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brigadier general. and this is alex, now 13, who will have spent four and a half years without his father. how does that affect him? >> he doesn't like it. but when i told him why i was coming here, why it was so important, that great little man said, well, you go help those people over there, you get rid of those bad guys and then you come home. >> reporter: gary will not be home, diane, for another year. >> those families just as brave as the troops overseas. martha, you have been reporting, though, that the top generals oppose large withdrawals. so, what are they saying tonight? >> reporter: well, they have given different risk assessments and this is one they thought was a higher risk, the more rapid drawdown. but they are all on board. every person i talked to from the military said, look, we'll do whatever the president wants us to do and we'll still make progress. >> thank you, martha. and we will have full coverage of the president's
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speech, which will begin at 8:00 eastern time right here on abc. and, it's been a moving day, and another one, for first lady michelle obama in south africa. she told young women there, they have the power to help conquer the scourges of poverty and aids that plagues the continent. >> if anyone ever tells you that you shouldn't or you can'n' and i want you to say, with one voice, the voice of a generation, you tell them, yes we can. what do you say? yes we can. what do you say? yes wie can. what do you say? >> familiar, of course, her husband's rallying cry in his presidential campaign. and, our david muir is going to have an exclusive interview with mrs. obama in south africa tomorrow. be sure to watch it here tomorrow night. and, an announcement today
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about a country music legend, glen campbell. he has announced that he has early stage alzheimer's disease. he is putting out his final album this summer, and embarking on what is being called the glen campbell good-bye tour. his wife said they're going public with his illness because they want fans to know if he has some trouble on stage. and, still ahead on "world news," that stunning rant by the airline pilot. listen and decide. he didn't t ow it was being broadcast. the biggest threat to keeping pounds off. what is your personality in the kitchen? and what risk does it give you for gaining pounds over the years? and the penguin, lost and, now thousands of miles from home. we'll tell you the latest tonight.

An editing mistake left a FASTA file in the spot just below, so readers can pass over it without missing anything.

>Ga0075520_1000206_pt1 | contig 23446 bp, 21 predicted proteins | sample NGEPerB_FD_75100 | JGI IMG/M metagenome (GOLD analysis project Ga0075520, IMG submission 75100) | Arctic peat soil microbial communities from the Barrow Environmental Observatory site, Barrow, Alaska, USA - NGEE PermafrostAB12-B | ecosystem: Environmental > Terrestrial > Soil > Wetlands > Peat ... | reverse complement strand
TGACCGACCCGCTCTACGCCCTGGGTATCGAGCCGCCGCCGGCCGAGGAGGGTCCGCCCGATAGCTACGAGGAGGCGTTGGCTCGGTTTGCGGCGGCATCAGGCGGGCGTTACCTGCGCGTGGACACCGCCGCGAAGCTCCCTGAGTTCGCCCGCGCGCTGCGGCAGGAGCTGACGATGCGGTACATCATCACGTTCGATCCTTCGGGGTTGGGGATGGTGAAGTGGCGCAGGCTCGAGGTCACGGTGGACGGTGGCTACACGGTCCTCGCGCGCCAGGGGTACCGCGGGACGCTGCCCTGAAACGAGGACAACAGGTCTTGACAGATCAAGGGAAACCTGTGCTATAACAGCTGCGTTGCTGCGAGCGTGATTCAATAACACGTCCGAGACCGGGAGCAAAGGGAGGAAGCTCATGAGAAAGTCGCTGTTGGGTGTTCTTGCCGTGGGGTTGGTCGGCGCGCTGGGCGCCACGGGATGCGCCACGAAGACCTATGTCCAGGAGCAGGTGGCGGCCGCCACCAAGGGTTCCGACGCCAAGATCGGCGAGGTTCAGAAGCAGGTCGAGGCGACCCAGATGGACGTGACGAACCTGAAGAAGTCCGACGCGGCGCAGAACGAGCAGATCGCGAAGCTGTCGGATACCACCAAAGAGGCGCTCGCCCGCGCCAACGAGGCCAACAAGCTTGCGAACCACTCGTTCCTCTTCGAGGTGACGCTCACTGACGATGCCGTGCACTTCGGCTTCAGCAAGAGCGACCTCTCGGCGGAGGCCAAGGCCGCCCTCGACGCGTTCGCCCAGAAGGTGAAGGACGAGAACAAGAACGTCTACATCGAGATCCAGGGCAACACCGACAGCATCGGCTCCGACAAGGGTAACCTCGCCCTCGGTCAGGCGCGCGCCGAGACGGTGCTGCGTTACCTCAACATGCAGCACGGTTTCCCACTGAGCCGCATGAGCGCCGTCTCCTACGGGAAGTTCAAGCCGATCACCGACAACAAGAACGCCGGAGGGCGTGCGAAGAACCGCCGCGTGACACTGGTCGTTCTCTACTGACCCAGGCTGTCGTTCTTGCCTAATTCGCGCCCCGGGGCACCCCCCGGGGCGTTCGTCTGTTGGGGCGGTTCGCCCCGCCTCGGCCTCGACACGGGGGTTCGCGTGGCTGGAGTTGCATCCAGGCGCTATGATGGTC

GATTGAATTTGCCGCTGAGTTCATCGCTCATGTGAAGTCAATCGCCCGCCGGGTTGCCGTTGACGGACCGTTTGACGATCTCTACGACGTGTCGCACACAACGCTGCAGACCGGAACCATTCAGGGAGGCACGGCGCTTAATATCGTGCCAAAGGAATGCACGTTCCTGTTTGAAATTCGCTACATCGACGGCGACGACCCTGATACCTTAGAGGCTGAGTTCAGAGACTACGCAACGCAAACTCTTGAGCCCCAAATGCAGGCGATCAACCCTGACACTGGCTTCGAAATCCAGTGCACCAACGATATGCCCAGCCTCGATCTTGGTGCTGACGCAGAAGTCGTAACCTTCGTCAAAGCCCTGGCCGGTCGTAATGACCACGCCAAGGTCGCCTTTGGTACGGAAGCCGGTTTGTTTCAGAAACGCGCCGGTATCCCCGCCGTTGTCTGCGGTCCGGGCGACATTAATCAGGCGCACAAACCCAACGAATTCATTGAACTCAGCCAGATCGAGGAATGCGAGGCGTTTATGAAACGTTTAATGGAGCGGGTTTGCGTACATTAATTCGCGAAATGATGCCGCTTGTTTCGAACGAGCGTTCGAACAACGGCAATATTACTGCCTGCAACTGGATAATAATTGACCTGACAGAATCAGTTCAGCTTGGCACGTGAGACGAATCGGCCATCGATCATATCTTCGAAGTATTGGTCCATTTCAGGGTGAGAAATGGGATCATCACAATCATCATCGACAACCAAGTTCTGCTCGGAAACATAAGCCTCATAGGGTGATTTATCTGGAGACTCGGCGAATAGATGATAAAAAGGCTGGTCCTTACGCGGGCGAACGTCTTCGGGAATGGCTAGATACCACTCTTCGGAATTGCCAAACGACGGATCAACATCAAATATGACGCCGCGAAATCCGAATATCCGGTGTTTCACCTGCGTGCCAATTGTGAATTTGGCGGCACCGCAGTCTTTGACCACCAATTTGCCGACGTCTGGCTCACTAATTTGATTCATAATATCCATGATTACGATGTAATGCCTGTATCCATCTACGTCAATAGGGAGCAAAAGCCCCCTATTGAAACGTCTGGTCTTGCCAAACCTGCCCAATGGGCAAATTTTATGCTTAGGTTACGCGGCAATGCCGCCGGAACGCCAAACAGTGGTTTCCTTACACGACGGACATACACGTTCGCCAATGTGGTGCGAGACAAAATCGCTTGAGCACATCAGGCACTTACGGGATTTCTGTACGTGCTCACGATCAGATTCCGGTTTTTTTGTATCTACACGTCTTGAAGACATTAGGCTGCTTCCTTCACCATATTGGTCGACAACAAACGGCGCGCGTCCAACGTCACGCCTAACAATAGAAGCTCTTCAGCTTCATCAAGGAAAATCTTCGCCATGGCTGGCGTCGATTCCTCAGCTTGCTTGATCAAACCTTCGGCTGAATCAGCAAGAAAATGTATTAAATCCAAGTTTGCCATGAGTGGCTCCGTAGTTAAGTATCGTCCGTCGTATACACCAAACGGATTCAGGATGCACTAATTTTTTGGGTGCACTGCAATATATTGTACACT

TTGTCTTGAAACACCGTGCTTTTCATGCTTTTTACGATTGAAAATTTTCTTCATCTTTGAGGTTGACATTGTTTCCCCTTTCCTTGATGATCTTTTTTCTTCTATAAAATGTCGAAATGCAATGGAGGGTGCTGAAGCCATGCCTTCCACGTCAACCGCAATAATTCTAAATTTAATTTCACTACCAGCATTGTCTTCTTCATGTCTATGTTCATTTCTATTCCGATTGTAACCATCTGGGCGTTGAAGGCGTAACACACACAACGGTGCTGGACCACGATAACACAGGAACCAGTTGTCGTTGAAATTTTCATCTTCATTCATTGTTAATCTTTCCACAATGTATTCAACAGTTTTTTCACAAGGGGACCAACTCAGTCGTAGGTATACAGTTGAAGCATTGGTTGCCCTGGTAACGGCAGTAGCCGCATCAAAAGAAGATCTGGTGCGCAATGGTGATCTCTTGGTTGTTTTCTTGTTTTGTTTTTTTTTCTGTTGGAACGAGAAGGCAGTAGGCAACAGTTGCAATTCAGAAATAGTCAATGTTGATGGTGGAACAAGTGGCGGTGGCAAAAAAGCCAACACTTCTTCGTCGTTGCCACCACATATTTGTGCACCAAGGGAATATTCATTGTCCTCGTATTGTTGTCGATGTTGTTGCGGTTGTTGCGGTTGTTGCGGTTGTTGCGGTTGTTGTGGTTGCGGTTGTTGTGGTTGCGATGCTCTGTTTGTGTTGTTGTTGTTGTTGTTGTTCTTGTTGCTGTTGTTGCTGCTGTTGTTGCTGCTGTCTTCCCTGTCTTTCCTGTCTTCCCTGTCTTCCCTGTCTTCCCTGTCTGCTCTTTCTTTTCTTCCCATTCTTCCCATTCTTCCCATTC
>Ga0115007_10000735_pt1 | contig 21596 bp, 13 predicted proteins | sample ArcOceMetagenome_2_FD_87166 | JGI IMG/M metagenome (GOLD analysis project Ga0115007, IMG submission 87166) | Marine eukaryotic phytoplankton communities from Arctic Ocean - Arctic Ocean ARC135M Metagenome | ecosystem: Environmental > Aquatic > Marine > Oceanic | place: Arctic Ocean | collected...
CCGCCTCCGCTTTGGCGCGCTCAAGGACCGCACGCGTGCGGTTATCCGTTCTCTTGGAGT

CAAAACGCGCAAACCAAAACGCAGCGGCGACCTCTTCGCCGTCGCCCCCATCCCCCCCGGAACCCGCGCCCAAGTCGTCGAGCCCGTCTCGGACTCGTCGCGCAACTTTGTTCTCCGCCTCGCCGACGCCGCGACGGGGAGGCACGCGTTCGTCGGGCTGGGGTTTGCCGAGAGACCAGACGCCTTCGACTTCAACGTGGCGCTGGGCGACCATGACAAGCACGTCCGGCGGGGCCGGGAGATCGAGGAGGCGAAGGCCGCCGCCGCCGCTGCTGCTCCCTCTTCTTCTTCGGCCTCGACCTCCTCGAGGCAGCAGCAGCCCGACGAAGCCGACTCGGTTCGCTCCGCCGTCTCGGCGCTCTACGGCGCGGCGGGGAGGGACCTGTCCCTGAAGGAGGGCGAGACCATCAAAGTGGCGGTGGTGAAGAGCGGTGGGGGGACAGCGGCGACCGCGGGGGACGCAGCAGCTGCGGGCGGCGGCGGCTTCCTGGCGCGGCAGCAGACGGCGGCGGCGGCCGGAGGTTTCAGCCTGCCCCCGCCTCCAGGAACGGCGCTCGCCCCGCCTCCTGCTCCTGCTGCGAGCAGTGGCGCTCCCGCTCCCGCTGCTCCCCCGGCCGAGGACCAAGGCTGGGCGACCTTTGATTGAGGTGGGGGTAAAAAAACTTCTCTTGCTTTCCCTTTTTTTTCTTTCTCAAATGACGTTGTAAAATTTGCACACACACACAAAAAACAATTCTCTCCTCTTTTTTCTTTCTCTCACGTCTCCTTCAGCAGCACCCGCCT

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open, he complained to his co-pilot about the flight attendants. >> after that, it was just a continuous stream of gays and grannies and granded. >> reporter: he goes on to detail how it's increasingly difficult to find coworkers he wants to sleep with. >> now i'm back in houston, which is easily one of the ugliest bases. i mean, it's all these [ bleep ] old dudesnd grandnies and there's like maybe a handful of cute chicks. >> reporter: the passengerss couldn't hear. but air traffic controllers and other pilots certain lly could. >> okay, whoever is trans mittings better watch what you're saying. >> someone's got a stuck mike and telling us all about their endeavors. we don't need to hear about that. >> 360, sky west 6285. and they wonder why pilots have a bad reputation. >> reporter: southwest had not identified the pilot. he was suspended, but not fired. why not? the airline refused to grant us an interview. instead, they released this